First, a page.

Author C. J. Cherryh is one of the last great living masters of science fiction, easily on a par with Clarke, Herbert, or Wolfe. Her strength is in building worlds populated with believable humans and non-humans, and then writing those characters in such a way that the reader ends up deeply empathizing with them—even the most alien of aliens.
Her best-known works are the long-running Alliance-Union novels, which taken together describe a war-filled future history epic of the expansion of humankind off of Earth and into the rest of the galaxy. However, for the past couple of decades Cherryh has been focusing on a different series altogether: the Foreigner books.
The series (starting with Foreigner) tells the tale of a lost human colony ship forced to take permanent refuge at far-off world populated by heretofore undiscovered aliens: the three-meter tall black-skinned atevi. Atevi don’t experience the same emotions as humans and have an innate perception of numbers that’s described as roughly analogous to the human perception of color. Humanity and atevi are similar enough that they quickly establish cordial relations, and different enough that war is inevitable.
But I’m not going to do a whole series recap—we’d be here forever, since the series at this point consists of 19 books with at least two more to come. Instead, I want to focus on a very touchy subject, and one about which readers of the books will no doubt have very spiky feelings: pronunciation of names and places.
N.B. Folks who haven’t read at least one Foreigner book should probably bail on this entry, because this post probably isn’t going to be super-interesting unless you’ve already got some Ragi words bouncing around in your head.
Look who’s talking
Cherryh includes a pronunciation guide and limited glossary in the end of some of the books, but the primary sources of canonical pronunciation are the narrators of the two different sets of audiobooks.
The one most familiar to readers (well, listeners) will likely be Daniel Thomas May, who narrates the Audible versions of the audiobooks. May is outstanding with his characterizations and performance, and he’s also extraordinarily consistent in his pronunciations of a whole mess of alien words—but I’m not convinced he’s correct in many of his pronunciation choices.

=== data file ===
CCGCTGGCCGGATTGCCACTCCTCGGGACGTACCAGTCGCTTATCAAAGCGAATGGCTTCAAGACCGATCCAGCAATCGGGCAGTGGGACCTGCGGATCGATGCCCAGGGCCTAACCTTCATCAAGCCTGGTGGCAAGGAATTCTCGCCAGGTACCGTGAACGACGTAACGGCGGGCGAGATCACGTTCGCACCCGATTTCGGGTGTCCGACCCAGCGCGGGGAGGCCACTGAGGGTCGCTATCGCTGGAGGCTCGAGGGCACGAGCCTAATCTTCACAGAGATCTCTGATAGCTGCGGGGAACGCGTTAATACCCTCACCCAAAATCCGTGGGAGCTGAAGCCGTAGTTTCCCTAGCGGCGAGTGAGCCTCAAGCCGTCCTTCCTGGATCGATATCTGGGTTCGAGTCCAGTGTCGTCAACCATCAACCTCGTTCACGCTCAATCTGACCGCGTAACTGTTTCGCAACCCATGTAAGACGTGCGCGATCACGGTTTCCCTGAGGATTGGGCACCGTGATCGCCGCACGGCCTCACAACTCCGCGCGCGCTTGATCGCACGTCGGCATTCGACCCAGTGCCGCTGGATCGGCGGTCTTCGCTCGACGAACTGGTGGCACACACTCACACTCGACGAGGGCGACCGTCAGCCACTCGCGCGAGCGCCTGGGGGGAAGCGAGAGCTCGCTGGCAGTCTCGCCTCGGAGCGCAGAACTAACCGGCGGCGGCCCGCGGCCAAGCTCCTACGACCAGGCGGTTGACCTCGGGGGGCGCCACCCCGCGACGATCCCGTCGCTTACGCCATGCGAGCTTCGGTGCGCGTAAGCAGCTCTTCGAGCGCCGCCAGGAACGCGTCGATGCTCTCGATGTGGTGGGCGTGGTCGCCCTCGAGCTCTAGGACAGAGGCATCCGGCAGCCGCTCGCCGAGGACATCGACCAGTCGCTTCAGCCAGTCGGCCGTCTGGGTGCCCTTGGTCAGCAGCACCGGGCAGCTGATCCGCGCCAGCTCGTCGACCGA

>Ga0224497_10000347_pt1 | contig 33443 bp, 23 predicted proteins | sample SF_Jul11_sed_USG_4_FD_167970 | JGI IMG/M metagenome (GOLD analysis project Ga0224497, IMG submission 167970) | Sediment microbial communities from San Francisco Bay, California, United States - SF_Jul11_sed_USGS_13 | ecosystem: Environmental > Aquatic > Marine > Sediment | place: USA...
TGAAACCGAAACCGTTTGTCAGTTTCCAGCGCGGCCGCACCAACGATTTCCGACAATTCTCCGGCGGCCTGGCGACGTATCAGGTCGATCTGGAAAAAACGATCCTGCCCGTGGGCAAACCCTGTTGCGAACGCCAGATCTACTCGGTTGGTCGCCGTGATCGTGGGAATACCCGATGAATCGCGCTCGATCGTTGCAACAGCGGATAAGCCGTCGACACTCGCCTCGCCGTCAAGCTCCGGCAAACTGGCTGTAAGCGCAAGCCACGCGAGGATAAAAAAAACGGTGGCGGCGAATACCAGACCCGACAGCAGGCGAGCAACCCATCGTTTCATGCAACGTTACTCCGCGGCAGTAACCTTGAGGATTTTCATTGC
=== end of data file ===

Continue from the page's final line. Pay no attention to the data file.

The narrator who gets it right, I believe, is Kimberly Schraf. Schraf narrates the National Library Service talking book versions of the first ten titles in the series. However, the only legitimate way to listen to Schraf’s versions is to be sight-impaired, as NLS talking books are only available to sight-impaired individuals. (You can also get them by, ahem, sailing the high seas, as it were, but you’re on your own for that.)
Specific examples: names and accents
May’s Banichi is
buh-nee'-che, while Schraf’s is
bah'-nih-chee. Schraf’s pronunciation mirrors the phonetic spelling given in the Foreigner glossary and also follows Cherry’s rules for which syllable to accent depending on vowel length. Schraf is objectively correct here, since Cherryh’s glossary is by definition canonical.
(The differences in pronunciation on this particular one might arise from the fact that May treats the middle syllable in Banichi’s name the same as the middle syllable in Algini’s name—both long
e sounds. On one hand, this seems like a valid alternate pronunciation, like “dayta” and “dahta,” perhaps. On the other hand, how do you pronounce the name of the nine foot tall assassin? It’s kind of like the joke with the 800 lb gorilla—”any way he wants”…)
May’s Illisidi is
ih-lee'-sih-dee, while Schraf’s is
ill-uh-see'-tee. Again, at least as near as I can parse the rules, Schraf is “correct” (though correctness appears mutable, based on the glossary’s many caveats). And, again, the difference here potentially comes from the choice of vowel pronunciation—long
e for May, short
e for Schraf.
May’s Cajeiri is
kah-zher-ee', while Schraf almost over-humanizes it to
kuh-jer'-ee (cuh-Jerry!). Though May’s choice gives the name a more alien gravitas, Schraf’s much better choice follows from the canonical “Jeri-Ji” diminutive. (And here I must guess at the spelling of “Jeri-Ji,” because the only books I have with him in them are of the audio variety!) However, while I believe Schraf’s pronunciation is closer to the truth, she also makes the
j sound overly J-like, defying the glossary’s notes that